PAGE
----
Three-quarters of million for clean home heating
Hon David Benson-Pope
Minister for the Environment
Member of Parliament for Dunedin South
13 April 2006 Media Statement
Three-quarters of a million for clean home heating
The Government is committing an extra $750,000 to two projects to improve clean and efficient home heating and reduce air pollution, Environment Minister David Benson-Pope announced today.
Environment Canterbury’s Clean Heat Project has installed ceiling and underfloor insulation, clean heating appliances and other energy efficiency measures in over 5,000 Christchurch homes since 2002. The Government will contribute $500,000 to cover the costs of a further 150 retrofits.
Nelson City Council’s Clean Heat/Warm Homes scheme has installed insulation, clean heating devices and other energy efficiency measures in nearly 300 properties since 2004. The Government will contribute $250,000 to cover the costs of 70 more retrofits.
“Heating your house with an open fire or an old wood burner is bad for your health and the environment. We support initiatives that help New Zealanders make better choices when it comes to home heating,” said Mr Benson-Pope. He was in Timaru today visiting two homes that had been retrofitted for energy efficiency.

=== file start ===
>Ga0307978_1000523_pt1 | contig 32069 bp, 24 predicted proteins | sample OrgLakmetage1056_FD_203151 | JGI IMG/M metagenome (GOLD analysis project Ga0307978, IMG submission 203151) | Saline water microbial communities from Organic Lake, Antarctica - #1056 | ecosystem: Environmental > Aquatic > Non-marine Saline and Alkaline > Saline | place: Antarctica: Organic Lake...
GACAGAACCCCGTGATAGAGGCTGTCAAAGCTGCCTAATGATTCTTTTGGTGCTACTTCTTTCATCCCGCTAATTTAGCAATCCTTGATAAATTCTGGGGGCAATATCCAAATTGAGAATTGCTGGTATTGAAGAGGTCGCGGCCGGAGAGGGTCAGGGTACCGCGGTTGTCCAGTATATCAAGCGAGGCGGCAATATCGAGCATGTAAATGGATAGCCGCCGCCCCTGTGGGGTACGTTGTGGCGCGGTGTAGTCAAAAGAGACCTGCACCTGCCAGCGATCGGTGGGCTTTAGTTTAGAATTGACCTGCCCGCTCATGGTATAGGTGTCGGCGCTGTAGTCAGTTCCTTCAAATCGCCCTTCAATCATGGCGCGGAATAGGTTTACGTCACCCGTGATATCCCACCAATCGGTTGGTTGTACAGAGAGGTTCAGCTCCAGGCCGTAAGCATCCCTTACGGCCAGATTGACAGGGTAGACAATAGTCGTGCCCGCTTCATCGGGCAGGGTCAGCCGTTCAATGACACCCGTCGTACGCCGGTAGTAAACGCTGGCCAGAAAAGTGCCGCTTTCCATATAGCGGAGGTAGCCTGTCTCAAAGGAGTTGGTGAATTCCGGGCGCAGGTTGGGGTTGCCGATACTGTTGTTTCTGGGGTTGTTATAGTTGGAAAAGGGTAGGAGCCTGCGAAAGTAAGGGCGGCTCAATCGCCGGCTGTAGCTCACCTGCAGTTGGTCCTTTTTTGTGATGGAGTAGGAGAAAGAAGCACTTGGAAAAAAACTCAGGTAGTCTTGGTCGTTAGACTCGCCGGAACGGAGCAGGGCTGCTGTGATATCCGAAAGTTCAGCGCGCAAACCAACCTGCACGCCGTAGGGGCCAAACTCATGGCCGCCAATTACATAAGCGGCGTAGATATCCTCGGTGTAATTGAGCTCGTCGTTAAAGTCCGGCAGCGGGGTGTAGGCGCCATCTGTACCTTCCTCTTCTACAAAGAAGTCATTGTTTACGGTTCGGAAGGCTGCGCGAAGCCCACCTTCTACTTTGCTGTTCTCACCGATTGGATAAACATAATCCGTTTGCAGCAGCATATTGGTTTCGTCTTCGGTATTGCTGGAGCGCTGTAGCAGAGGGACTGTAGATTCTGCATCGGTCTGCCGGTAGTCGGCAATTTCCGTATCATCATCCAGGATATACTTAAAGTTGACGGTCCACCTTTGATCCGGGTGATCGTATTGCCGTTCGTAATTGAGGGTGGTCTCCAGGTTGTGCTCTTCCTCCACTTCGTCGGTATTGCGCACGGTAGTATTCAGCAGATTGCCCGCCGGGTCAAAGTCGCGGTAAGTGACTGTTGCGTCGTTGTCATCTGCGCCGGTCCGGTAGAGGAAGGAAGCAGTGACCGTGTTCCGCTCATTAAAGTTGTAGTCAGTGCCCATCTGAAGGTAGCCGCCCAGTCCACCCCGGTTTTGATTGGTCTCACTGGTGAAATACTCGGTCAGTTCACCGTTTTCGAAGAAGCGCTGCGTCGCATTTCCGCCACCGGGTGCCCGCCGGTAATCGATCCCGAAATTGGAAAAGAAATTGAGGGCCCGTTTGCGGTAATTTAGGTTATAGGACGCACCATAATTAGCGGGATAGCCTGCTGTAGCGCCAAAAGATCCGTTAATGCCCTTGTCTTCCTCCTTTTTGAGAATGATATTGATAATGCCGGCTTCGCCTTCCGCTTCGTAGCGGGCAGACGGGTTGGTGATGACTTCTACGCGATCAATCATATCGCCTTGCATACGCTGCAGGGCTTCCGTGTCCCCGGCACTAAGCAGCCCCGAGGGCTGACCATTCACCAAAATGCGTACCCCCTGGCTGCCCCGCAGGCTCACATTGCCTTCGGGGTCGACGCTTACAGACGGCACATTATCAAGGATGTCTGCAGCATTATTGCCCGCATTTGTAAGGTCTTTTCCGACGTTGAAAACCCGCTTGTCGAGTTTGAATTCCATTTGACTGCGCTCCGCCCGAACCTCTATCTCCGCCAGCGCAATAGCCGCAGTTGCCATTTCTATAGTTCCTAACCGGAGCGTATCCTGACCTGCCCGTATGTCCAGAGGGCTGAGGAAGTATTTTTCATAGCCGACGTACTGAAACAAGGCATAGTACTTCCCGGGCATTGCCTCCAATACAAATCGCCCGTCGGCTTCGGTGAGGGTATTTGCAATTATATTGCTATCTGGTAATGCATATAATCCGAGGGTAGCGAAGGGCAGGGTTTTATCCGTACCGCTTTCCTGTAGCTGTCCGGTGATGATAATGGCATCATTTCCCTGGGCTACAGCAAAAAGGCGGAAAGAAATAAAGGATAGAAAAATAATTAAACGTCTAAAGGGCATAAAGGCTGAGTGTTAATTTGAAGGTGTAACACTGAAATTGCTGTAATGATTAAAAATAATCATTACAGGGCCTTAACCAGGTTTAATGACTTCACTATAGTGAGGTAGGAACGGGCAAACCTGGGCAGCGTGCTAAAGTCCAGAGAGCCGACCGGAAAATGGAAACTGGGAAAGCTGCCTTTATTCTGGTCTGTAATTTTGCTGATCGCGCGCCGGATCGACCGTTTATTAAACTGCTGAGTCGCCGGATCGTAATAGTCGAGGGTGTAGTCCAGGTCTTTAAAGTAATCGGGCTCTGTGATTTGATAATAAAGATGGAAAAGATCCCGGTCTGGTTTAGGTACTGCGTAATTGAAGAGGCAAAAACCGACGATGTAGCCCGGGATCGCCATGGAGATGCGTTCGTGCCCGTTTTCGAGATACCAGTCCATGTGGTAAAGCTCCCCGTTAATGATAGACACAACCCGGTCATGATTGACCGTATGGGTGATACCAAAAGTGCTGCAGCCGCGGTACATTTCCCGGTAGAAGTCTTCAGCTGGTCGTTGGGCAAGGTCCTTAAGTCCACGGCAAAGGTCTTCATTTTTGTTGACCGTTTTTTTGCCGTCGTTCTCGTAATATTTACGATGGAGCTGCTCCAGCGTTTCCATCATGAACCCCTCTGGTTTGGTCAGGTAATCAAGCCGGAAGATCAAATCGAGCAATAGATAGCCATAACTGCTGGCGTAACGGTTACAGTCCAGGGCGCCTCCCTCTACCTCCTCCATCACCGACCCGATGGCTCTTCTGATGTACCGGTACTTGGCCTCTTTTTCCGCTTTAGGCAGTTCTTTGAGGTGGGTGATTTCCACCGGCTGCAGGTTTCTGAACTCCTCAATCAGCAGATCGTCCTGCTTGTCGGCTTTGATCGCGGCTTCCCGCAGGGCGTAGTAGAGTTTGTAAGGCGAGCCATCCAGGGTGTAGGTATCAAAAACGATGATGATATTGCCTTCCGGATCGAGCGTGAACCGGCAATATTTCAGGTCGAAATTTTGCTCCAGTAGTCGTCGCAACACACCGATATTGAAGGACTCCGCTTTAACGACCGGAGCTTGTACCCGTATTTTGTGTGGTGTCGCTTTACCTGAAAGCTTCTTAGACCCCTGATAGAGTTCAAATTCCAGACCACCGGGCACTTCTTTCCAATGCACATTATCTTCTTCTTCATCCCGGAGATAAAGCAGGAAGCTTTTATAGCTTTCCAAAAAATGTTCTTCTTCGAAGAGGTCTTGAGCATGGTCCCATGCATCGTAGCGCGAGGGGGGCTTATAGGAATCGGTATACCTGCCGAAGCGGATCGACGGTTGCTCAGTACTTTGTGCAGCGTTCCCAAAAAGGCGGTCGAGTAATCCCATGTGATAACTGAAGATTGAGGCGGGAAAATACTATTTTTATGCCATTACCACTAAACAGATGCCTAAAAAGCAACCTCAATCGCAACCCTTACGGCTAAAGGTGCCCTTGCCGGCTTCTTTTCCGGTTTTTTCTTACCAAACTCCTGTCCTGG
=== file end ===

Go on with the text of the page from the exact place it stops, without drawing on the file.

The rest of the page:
“We support these projects because they ‘get on with it’ and deal with air pollution resulting from home heating. Both projects have a very practical approach and really make things better for New Zealanders,” said Mr Benson-Pope.
Home heating, especially from open fires and old wood burners, is the major source of air pollution in New Zealand. The Ministry for the Environment introduced National Environmental Standards last year that require local and regional councils to reduce the air pollution in their region.
The government has provided more than $1.1 million to fund a range of initiatives that assist local government meet new air quality targets:
- $800,000 for new air quality monitoring for 15 councils in the country
- $100,000 to survey home heating in New Zealand
- $70,000 for understanding the social drivers behind home heating choice
- $50,000 for evaluating different heating types
- $100,000 for two Warm Homes trials in Tokoroa and Timaru; and
- $160,000 for a new study examining the performance review of the wood burner standard.
"I know that cleaning up the air is a challenge but it is one that we are all up to. Kiwis are known for their ingenuity and this issue is one that will require ingenuity to fix," said Mr Benson-Pope.